Welcome to the A-Team !!!!

HI A-Team:

This email will be short. I need to see if I inputted all the email addresses correctly.

Don’t forget to register for Joanne’s news flyer. Go to their site and/or go into any Joanne’s store. By the checkout terminals, there will be a pad of forms. Fill one out, every time you go into Joanne’s. It takes about 2 or 3 months….and then….it will happen. You will receive in the mail, your first newsletter. It will tell you all the things that are on sale. And on the back page, will have coupons. The coupons will have your name printed on them. Sometimes when I am using a coupon, they want to make sure that it is you. They will ask for a driver’s license or anything else with your name on it. You can also go online to Joanne’s and print coupons until your newsletters start coming.

This past Saturday, there was a fandango to the Yardage Town and Central Sewing in El Cajon. What a fun fandango this was!!!! I always like to be around, when you first start buying your supplies and fabrics. It gives me great pleasure to see the first day’s lessons come alive. Of course, the El Cajon Bistro was a highlight of the fandango. This little Hole in the Wall, does an excellent job with the food and atmosphere. They deserve to be on the Food Network TV show: Diners, Drive-ins, and Dives. Make sure you pre-shrink your fabric. Also, it is a good idea to put your name on your equipment. Wal-Mart is the best place to buy a tackle box or a tool box for your supplies. Sewing machine trolleys can be purchased at Joanne’s with a coupon. You won’t need to bring your sewing machine this week. Check out Wal-Mart’s fabric section. They do sell scissors. So does Joanne’s.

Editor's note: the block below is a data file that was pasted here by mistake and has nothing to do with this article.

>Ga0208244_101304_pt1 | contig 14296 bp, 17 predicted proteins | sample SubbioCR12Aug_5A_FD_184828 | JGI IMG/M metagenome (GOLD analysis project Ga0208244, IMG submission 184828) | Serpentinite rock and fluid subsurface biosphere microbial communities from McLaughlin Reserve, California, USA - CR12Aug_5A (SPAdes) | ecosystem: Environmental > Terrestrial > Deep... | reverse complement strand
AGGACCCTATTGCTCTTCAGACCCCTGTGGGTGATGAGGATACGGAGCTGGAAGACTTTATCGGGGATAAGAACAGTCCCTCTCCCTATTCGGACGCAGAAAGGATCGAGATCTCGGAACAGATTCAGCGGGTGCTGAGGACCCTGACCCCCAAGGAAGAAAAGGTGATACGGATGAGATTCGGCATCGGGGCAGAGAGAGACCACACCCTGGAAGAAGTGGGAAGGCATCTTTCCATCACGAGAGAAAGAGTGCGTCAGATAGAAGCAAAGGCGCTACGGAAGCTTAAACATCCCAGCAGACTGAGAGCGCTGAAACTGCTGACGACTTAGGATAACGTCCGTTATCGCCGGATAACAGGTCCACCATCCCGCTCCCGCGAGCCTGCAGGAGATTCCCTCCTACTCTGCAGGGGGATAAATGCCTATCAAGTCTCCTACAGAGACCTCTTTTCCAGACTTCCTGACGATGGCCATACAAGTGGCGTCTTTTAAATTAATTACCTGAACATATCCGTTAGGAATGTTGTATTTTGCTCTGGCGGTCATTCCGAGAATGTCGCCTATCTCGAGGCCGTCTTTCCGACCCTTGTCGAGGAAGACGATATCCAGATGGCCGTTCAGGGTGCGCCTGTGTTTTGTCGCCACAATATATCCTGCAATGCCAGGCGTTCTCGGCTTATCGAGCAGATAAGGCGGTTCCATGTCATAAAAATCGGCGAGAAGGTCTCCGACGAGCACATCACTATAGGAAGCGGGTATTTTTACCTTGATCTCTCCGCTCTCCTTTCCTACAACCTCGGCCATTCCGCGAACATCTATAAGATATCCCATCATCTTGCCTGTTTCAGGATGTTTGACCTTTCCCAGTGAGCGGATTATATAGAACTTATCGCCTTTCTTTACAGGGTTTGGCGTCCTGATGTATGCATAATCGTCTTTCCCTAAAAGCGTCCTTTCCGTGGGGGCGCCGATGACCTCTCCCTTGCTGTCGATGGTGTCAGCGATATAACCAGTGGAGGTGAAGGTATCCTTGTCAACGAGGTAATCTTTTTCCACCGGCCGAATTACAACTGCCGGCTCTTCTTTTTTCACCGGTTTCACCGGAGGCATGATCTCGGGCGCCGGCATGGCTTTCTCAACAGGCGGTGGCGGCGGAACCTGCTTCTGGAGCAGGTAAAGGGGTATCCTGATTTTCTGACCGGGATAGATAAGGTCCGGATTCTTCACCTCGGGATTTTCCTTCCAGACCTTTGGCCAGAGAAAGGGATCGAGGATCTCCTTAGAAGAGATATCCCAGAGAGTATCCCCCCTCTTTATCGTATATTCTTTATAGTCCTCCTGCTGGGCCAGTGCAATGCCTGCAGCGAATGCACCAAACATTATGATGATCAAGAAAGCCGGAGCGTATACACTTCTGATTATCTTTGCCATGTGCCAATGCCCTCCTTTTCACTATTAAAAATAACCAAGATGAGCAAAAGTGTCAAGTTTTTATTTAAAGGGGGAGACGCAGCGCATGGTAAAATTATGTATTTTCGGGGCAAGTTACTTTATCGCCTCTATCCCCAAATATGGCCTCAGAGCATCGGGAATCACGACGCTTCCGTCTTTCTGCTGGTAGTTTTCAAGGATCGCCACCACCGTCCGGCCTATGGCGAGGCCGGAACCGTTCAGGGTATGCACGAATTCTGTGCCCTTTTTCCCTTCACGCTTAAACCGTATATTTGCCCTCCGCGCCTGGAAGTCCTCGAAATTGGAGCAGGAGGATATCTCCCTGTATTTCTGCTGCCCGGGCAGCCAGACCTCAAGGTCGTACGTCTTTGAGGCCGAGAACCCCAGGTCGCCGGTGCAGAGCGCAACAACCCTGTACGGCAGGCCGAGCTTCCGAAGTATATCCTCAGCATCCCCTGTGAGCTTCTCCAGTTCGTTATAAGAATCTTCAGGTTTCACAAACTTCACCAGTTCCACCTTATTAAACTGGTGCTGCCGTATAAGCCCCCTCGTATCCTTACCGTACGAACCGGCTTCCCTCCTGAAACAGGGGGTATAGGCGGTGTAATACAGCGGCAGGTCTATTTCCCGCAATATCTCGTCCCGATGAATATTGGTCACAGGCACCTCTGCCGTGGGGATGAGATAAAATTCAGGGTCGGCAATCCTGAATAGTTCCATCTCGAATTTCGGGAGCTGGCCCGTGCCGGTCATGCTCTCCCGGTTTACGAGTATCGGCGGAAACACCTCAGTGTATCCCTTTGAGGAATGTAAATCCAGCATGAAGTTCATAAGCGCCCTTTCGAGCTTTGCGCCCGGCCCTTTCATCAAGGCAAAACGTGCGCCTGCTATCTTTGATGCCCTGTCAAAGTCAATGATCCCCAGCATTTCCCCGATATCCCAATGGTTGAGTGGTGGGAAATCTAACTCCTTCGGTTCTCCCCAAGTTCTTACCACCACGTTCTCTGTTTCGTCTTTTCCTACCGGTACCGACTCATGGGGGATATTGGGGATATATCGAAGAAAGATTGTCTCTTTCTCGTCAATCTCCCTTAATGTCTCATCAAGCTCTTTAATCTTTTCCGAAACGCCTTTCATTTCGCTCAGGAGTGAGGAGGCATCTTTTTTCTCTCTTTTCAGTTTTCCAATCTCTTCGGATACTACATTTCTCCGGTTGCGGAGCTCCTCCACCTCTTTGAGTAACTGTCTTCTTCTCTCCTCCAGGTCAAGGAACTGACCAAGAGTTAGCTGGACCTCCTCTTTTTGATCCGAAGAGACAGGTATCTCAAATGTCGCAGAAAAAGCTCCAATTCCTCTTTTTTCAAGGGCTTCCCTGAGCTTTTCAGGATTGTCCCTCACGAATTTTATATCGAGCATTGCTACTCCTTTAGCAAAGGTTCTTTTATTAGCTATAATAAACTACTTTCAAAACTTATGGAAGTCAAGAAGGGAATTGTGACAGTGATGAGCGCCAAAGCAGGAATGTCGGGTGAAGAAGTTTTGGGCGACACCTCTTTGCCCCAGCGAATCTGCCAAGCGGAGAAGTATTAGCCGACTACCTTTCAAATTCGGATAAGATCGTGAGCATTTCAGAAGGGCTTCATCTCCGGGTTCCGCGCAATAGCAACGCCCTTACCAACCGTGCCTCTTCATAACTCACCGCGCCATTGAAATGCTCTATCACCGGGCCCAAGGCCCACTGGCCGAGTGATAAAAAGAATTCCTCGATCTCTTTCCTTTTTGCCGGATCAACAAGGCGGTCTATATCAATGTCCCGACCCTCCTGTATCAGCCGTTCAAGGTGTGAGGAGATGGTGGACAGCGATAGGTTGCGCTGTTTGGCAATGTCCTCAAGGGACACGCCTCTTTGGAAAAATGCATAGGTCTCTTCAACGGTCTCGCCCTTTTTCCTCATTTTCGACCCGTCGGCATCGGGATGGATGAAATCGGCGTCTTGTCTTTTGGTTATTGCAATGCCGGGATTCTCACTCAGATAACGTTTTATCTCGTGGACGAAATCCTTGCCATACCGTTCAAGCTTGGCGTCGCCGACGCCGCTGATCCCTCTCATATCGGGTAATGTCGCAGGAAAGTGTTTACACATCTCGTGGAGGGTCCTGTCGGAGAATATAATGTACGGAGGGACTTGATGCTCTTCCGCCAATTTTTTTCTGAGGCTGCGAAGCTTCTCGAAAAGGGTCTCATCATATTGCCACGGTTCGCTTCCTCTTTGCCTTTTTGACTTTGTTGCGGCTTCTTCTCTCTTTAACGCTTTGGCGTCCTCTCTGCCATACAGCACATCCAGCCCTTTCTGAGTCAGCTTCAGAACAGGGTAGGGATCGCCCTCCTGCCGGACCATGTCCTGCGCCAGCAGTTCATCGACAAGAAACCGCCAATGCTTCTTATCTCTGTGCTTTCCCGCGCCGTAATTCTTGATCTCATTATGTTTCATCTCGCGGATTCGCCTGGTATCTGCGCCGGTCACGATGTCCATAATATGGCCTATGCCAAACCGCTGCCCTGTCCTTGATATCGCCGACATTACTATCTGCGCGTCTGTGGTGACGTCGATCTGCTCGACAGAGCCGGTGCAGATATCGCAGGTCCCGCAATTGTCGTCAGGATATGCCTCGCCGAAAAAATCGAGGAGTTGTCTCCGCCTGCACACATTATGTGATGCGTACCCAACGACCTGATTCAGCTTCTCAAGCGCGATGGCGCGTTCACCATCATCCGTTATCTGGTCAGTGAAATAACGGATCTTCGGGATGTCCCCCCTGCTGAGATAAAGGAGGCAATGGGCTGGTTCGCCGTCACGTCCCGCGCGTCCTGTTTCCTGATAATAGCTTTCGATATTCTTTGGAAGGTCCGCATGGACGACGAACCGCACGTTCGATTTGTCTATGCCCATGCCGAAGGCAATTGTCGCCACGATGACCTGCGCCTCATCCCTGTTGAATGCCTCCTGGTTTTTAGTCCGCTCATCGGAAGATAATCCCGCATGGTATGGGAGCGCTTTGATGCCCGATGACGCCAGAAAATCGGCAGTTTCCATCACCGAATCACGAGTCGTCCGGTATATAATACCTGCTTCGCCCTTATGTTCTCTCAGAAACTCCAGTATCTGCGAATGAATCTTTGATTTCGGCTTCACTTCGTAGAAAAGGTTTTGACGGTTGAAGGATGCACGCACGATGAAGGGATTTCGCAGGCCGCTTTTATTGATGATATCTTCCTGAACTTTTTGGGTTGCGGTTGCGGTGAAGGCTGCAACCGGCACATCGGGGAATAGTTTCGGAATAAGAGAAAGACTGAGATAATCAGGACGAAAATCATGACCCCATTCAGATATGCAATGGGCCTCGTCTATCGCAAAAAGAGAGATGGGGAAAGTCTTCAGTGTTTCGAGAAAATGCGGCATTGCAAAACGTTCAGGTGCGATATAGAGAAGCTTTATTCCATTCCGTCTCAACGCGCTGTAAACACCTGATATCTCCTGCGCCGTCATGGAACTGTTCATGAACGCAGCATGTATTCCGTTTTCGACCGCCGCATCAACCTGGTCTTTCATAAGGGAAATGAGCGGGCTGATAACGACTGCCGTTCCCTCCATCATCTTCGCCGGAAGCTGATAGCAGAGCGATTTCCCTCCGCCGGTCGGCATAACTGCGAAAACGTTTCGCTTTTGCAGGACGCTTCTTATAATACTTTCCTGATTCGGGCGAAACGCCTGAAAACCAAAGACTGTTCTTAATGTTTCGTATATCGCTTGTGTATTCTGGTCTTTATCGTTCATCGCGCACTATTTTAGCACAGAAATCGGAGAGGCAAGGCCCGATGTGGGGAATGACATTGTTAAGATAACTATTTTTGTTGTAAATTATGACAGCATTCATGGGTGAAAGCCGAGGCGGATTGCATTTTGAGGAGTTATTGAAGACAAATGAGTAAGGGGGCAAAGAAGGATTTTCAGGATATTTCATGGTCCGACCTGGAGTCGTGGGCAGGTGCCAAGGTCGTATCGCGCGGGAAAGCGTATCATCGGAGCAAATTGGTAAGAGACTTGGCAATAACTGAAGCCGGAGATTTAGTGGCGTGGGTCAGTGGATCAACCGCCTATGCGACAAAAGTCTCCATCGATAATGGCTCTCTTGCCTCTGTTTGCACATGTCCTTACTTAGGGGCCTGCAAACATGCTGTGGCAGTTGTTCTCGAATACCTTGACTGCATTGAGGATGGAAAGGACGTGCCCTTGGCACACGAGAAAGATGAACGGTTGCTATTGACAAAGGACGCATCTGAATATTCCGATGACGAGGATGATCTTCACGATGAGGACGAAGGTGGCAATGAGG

Portfolio Course: The first day is always hectic. I did manage to get you to know, that in order to buy fabric, you need to feel it. After your purchase and before class on Monday, September 9, make sure you pre-shrink your fabrics. Detailed instructions start on page 6 of the syllabus. Be sure to print your patterns from the blog, with no scaling. www.sewalongwithjoanie.wordpress.com. Come to class with pre-shrunk fabric, pre-shrunk interfacing and cut patterns that you are storing flat in a gallon size plastic baggie. We will be laying out and cutting our fabric on Monday night. On Wednesday night, we will be fusing and marking our fabric from our patterns. This is when you will need your tracing wheel and tracing paper.

Computer Patternmaking: We registered for the course on the first day, September 3. On September 5th, we measured for our slopers and I took Cell phone pictures for our Croqui pictures. We also saw a Power Point called Designing on Croqui. You were all so quiet. I hope I answered all your questions. This coming week, we will be making our personal croqui outline pictures and perfecting our slopers.